The real estate conglomerate lost its bid for a summary judgement in a Telephone Consumer Protection Act class action lawsuit, according to an order filed last Wednesday and first reported by the National Law Review. The lawsuit is now headed to trial.
The class action suit was filed in 2019 in a U.S. District Court in Northern California and centers on an alleged TCPA violation. In the suit, plaintiffs contend they received unwanted, autodialed calls from Coldwell Banker and NRT agents, despite being on the National Do Not Call Registry.
“Companies like Defendant flagrantly ignores the Registry and invade the privacy of consumers with unwanted calls,” the suit states.
Both the plaintiffs and the defendants filed for a summary judgement in their favor in late February 2022.
In issuing his denial, U.S. District Judge James Donato wrote: “As the parties’ own motion papers amply demonstrate, this case is replete with disputes of material fact that a jury will be required to resolve. Each party filed hundreds of pages in briefing, declarations and exhibits with their motions. While volume alone is not necessarily fatal to a summary judgment motion, these filings reflect an almost total disagreement between the parties about the facts of the case.”
Donato also maintains the evidence presented by the parties offers conflicting views on Realogy’s “vicarious liability for Coldwell Banker agents’ calls by apparent agency or ratification, and Realogy’s consent and safe harbor defenses under the TCPA.”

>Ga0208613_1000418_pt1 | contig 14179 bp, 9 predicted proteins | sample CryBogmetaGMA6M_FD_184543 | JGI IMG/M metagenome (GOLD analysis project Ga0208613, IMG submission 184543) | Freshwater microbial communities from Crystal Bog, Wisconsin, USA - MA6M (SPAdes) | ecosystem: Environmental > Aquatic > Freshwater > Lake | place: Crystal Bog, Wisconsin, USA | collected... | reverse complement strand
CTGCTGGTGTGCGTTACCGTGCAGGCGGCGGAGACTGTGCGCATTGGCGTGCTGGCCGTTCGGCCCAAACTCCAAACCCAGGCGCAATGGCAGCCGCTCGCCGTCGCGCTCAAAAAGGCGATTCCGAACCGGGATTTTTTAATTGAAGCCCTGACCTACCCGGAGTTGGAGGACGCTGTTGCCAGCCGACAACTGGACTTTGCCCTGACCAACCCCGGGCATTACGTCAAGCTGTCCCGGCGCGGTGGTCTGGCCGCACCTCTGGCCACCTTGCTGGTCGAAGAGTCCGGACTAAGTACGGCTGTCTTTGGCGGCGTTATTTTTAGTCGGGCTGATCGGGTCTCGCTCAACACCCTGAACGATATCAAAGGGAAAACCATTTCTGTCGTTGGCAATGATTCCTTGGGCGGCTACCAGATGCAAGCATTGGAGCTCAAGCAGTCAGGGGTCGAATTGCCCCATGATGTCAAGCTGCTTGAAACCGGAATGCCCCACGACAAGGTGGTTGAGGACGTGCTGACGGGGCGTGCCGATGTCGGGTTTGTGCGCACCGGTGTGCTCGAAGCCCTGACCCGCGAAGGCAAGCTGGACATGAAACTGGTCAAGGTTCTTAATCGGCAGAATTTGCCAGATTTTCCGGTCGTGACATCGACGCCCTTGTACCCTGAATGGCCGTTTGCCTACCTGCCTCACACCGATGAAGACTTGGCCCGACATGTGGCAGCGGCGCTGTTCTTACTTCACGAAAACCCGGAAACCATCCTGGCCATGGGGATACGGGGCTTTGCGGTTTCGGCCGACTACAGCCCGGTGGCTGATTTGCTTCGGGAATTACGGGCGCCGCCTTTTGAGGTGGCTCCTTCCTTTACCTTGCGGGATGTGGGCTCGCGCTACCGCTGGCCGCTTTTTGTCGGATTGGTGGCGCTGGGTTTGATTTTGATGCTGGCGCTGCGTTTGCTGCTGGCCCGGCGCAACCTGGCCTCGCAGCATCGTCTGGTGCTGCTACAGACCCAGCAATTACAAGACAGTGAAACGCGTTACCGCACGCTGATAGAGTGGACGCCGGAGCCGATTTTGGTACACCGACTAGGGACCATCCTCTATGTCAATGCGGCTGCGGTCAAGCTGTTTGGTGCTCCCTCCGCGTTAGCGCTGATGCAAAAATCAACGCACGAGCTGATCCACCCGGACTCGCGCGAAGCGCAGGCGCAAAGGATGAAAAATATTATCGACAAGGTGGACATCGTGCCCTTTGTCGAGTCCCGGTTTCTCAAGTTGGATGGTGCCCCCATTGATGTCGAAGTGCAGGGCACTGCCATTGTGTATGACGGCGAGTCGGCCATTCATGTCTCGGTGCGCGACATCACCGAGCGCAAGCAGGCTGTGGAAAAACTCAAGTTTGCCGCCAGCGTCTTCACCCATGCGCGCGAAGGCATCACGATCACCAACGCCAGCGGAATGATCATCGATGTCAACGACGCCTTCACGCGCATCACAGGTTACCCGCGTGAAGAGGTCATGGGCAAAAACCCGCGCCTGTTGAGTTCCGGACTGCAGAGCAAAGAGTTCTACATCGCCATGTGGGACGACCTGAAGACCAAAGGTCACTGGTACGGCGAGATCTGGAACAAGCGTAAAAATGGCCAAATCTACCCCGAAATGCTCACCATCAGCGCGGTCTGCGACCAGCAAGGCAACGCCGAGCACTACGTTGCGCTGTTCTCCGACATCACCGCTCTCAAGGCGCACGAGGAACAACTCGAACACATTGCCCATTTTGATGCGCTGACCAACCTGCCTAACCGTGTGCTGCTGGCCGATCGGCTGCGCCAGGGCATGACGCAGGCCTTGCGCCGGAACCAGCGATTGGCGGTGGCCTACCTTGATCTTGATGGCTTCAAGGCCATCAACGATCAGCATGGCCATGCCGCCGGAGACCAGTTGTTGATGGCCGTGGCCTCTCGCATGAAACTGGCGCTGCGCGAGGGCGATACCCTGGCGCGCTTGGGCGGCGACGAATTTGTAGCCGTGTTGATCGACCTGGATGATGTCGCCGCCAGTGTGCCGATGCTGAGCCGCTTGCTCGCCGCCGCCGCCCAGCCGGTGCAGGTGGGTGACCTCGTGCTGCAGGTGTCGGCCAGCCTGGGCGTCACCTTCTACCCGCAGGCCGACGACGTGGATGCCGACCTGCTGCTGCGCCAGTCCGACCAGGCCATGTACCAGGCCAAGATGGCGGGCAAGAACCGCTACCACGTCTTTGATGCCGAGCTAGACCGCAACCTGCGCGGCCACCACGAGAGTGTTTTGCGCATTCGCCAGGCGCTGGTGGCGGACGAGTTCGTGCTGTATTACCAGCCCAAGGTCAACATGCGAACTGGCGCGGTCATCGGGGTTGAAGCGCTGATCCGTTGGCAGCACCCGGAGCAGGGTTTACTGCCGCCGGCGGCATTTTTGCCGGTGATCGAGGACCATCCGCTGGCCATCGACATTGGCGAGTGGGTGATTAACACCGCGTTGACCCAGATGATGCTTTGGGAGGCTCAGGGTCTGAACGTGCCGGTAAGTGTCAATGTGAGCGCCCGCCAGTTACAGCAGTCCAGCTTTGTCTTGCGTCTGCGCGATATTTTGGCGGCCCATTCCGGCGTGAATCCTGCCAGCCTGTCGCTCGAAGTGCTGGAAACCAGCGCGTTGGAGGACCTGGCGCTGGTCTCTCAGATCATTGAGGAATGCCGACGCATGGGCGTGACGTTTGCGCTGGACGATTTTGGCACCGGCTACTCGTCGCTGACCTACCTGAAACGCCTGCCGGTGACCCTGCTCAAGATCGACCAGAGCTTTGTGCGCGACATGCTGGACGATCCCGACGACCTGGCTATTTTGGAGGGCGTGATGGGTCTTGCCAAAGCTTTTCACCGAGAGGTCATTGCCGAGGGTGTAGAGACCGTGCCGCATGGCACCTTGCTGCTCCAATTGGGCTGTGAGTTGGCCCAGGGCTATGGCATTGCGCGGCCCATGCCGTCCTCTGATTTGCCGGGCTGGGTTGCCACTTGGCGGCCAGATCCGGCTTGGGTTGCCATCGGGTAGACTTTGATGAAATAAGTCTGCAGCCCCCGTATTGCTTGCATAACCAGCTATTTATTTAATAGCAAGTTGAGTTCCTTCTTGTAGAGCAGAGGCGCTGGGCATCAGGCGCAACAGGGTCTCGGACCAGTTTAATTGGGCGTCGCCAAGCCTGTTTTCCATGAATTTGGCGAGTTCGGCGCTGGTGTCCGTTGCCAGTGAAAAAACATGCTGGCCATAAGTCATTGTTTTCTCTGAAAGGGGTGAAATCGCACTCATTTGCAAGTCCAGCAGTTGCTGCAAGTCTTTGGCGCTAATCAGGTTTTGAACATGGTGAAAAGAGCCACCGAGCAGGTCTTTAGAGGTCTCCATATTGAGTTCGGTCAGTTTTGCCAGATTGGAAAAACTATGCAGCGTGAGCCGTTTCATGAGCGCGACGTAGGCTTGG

Three separate classes have been certified in the suit. The first class, deemed the “National Do Not Call Registry Nationwide” class, consists of all persons in the U.S. “who received two or more calls made by a [Defendant]-affiliated agent using a Mojo, PhoneBurner, and/or Storm dialer in any 12-month period on a residential landline or cell phone number that appeared on the National Do Not Call Registry for at least 31 days for the time period beginning June 11, 2015, to present.”
The second class, known as the “National Internal Do Not Call” class, is made up of anyone in the U.S. “who received, in any 12-month period, two or more calls promoting [Defendant’s] services and made by a [Defendant]-affiliated agent to their residential landline or cell phone number, for the time period beginning June 11, 2015, to present.”
The final class, termed the “National Artificial or Prerecorded Message” class, includes anyone in the U.S. who received a call on their residential telephone line or cell phone number with an artificial or prerecorded message, as indicated by the following call disposition codes: (1) ‘Drop Message’ (if using the Mojo dialer); (2) ‘ATTENDED_TRANSFER’ (if using the Storm dialer; and (3) ‘VOICEMAIL’ (if using a PhoneBurner dialer) in the call records listed in Appendix A and made by a [Defendant]-affiliated Agent for the time period beginning June 11, 2015, to present.”
In total, the classes include more than 445,000 unique cellphone numbers. This means Realogy could be facing a minimum exposure of $222.5 million at trial.
In order to avoid nearly a quarter billion dollars in potential exposure, Realogy needs to convince a jury it is not responsible for the calls made by affiliated agents.
Requests for comment sent to lawyers for both the plaintiffs and Realogy were not returned before publication.